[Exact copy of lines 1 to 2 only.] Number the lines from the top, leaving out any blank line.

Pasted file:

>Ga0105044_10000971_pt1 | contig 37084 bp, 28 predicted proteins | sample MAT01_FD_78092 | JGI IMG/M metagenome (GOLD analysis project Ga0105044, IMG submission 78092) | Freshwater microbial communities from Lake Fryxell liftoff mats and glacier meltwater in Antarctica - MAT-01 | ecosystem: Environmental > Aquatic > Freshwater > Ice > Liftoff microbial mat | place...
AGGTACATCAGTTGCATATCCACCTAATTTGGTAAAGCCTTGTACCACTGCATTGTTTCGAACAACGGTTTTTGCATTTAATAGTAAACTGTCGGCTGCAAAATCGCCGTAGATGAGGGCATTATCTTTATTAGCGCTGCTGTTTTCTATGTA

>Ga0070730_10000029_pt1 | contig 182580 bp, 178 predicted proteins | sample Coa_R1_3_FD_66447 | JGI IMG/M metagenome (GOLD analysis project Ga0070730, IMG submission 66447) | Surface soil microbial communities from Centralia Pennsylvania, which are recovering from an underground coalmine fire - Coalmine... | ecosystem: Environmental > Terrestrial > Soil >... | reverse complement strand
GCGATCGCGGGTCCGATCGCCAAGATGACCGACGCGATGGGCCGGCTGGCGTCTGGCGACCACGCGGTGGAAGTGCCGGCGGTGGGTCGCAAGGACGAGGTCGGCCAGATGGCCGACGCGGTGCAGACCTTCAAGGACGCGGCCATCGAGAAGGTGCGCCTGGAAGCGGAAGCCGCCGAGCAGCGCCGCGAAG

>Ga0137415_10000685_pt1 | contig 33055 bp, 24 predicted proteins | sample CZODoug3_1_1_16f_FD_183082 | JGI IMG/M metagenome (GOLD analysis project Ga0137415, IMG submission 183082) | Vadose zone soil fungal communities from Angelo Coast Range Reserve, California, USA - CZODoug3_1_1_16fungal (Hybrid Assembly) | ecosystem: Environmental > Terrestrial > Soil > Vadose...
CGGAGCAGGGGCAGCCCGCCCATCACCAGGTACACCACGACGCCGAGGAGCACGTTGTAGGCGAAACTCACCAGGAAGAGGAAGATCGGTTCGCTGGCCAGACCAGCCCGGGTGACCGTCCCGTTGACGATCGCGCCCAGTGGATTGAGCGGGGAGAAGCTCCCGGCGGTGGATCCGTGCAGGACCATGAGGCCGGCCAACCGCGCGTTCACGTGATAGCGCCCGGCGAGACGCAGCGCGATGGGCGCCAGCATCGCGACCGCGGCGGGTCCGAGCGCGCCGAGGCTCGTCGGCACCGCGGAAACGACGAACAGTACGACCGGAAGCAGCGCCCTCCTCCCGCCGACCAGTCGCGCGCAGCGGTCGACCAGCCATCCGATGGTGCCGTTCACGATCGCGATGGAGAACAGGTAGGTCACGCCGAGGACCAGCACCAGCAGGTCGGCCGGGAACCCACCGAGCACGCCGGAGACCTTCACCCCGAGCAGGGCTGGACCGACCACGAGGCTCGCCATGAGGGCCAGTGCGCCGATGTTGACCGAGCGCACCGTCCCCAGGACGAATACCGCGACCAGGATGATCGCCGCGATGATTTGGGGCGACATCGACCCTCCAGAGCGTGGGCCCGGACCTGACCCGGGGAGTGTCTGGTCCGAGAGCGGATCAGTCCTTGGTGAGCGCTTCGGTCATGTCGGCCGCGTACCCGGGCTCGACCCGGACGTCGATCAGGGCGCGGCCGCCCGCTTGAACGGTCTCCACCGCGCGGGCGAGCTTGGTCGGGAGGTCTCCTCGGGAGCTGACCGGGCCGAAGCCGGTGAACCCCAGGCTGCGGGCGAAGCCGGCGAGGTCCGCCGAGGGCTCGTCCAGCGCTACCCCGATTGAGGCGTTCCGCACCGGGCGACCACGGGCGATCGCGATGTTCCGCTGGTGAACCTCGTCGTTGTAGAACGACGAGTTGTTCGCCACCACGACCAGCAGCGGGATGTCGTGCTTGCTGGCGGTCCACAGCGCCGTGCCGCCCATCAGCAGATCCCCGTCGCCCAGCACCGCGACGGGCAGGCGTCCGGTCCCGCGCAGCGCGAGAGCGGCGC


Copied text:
>Ga0105044_10000971_pt1 | contig 37084 bp, 28 predicted proteins | sample MAT01_FD_78092 | JGI IMG/M metagenome (GOLD analysis project Ga0105044, IMG submission 78092) | Freshwater microbial communities from Lake Fryxell liftoff mats and glacier meltwater in Antarctica - MAT-01 | ecosystem: Environmental > Aquatic > Freshwater > Ice > Liftoff microbial mat | place...
AGGTACATCAGTTGCATATCCACCTAATTTGGTAAAGCCTTGTACCACTGCATTGTTTCGAACAACGGTTTTTGCATTTAATAGTAAACTGTCGGCTGCAAAATCGCCGTAGATGAGGGCATTATCTTTATTAGCGCTGCTGTTTTCTATGTA